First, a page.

Tampon-induced changes in vaginal oxygen and carbon dioxide tensions

Am J Obstet Gynecol. 1984 Jan 15;148(2):147-50. doi: 10.1016/s0002-9378(84)80165-9.


Vaginal oxygen and carbon dioxide tensions were measured continuously in a group of normal young women on the second day of menstruation during a 90-minute period. PO2 averaged 3 mm Hg (+/- 11 SD) and PCO2 averaged 64 mm Hg (+/- 13 SD). The value rose to that of atmospheric air when a tampon was inserted and gradually fell, giving a mean value of 112 mm Hg (+/- 18 SD) during the following 90 minutes; preinsertion values were reached in about 8 hours. Carbon dioxide rose rapidly to almost preinsertion values (mean value of 50 mm Hg +/- 12 SD) during the 90-minute period and remained steady at this level during extended periods. As in vitro studies have indicated an oxygen-dependent production of a toxin-like protein from Staphylococcus aureus, it is suggested that intravaginal tampons may be a risk factor in the development of toxic shock syndrome by supplying oxygen, thus changing the vaginal microenvironment from anaerobic to aerobic.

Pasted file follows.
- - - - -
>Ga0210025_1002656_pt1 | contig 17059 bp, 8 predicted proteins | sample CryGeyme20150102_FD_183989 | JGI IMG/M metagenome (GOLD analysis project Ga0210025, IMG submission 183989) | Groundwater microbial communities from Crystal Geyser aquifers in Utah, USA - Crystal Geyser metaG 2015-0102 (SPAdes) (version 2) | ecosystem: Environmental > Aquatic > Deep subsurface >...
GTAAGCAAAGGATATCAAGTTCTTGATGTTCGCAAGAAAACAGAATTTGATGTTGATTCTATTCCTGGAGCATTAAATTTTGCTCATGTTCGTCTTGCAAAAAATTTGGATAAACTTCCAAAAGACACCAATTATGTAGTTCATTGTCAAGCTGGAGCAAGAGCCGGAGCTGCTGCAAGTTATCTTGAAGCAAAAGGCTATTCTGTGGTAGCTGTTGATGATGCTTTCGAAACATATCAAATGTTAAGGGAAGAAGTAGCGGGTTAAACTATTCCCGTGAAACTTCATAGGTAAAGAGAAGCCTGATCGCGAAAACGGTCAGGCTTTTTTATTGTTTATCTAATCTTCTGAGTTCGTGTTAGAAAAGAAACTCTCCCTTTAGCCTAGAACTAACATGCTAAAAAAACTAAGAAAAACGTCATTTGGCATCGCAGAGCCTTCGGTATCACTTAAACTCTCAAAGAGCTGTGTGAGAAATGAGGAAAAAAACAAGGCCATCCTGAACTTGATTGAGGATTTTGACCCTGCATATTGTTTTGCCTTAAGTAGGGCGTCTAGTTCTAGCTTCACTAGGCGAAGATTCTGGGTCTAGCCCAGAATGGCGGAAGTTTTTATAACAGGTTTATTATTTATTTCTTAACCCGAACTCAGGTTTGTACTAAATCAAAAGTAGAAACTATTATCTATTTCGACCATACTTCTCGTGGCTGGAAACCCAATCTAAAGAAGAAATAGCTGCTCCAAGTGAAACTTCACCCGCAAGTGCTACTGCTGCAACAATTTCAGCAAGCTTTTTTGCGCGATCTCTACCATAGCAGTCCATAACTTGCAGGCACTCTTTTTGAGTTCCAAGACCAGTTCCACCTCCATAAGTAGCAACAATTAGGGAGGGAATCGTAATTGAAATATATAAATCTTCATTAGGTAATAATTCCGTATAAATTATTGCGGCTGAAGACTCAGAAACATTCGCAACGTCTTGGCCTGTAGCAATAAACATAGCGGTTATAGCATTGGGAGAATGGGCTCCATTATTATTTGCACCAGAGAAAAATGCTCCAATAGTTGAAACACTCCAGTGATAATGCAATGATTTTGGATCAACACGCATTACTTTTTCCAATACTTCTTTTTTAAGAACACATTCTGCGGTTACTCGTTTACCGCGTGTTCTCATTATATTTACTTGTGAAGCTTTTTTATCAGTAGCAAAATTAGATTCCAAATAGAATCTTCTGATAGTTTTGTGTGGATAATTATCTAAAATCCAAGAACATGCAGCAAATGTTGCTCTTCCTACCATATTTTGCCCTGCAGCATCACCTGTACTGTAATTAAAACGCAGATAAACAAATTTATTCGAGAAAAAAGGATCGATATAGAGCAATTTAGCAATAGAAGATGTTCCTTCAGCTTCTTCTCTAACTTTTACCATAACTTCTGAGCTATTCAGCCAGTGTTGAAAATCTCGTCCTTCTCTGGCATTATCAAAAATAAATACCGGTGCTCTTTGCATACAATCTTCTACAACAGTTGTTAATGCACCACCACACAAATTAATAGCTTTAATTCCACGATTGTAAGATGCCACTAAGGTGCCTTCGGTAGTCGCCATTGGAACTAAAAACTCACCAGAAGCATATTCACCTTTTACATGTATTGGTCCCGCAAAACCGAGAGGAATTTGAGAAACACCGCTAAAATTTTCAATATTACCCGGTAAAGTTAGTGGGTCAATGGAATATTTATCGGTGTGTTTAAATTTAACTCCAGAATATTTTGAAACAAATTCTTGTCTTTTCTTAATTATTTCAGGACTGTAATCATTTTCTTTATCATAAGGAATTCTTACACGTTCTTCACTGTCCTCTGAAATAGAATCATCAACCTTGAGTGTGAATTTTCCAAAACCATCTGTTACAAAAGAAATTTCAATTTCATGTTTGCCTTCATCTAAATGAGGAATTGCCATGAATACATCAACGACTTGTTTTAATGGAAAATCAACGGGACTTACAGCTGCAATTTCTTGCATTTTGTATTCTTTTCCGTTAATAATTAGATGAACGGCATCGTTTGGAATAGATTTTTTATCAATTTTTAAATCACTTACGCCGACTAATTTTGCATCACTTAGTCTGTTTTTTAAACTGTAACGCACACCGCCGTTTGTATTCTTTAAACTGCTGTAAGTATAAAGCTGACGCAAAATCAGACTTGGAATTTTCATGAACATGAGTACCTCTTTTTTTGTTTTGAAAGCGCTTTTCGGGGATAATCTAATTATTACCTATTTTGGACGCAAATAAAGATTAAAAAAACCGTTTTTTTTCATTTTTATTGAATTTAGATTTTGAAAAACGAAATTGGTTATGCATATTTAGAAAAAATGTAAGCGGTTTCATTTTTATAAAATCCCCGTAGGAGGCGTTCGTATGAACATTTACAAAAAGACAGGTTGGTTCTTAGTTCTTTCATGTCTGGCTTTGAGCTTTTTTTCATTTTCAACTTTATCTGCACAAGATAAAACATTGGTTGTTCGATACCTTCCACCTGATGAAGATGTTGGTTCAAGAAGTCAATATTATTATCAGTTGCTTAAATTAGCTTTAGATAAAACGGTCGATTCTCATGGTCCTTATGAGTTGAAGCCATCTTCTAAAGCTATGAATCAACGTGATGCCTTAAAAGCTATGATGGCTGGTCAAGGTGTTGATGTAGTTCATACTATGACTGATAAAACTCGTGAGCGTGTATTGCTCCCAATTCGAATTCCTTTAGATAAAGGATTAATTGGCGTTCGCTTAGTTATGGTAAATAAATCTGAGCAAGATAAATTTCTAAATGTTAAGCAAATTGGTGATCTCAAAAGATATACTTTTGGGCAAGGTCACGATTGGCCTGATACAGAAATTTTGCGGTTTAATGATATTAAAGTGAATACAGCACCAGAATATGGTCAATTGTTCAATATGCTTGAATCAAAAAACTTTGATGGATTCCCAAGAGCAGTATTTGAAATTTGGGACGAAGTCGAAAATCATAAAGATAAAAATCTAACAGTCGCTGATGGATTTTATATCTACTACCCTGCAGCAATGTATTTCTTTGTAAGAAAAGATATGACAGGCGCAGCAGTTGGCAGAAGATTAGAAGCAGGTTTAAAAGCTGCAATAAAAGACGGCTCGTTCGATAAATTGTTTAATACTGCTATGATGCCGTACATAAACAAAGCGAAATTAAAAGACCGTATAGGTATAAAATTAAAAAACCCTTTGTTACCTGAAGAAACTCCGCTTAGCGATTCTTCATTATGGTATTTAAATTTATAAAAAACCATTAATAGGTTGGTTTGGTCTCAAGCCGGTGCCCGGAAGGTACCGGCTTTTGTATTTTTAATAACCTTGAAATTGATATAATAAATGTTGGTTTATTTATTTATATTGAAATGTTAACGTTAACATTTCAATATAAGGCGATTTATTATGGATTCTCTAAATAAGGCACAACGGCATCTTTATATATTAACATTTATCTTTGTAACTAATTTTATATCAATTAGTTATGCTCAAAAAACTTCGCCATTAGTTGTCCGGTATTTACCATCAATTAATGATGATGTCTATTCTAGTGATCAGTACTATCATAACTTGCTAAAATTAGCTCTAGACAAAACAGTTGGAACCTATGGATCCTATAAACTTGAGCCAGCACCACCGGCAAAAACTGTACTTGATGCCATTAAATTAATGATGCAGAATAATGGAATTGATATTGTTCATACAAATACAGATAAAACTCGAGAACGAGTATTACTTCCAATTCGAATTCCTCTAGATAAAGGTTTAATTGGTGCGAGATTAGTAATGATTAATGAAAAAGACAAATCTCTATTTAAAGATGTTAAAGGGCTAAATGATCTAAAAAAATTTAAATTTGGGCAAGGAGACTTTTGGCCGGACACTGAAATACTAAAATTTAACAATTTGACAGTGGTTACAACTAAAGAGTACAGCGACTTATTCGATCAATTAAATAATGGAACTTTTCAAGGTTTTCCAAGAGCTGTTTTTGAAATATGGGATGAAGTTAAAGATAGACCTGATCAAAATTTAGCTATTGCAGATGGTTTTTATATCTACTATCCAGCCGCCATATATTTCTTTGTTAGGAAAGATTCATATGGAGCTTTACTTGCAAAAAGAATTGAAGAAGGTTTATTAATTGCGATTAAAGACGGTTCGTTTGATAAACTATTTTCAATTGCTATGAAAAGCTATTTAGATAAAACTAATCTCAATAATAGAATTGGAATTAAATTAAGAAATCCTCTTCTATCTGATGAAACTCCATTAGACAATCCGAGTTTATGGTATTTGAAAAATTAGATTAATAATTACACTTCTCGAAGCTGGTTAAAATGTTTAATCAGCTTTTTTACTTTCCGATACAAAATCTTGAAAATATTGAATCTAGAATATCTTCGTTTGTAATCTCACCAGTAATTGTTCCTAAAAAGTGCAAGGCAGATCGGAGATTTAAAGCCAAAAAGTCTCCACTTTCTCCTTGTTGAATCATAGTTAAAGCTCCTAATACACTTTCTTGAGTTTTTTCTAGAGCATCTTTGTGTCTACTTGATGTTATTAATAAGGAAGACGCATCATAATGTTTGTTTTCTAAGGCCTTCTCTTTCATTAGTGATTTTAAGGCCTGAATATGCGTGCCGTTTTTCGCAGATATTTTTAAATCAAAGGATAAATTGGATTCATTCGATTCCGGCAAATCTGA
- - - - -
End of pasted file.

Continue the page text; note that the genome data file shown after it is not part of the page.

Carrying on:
Publication types

  • Research Support, Non-U.S. Gov't

MeSH terms

  • Adult
  • Carbon Dioxide / metabolism*
  • Female
  • Humans
  • Menstrual Hygiene Products / adverse effects*
  • Menstruation*
  • Oxygen / metabolism*
  • Partial Pressure
  • Shock, Septic / etiology
  • Staphylococcus aureus / physiology
  • Syndrome
  • Vagina / metabolism*
  • Vagina / microbiology


  • Carbon Dioxide
  • Oxygen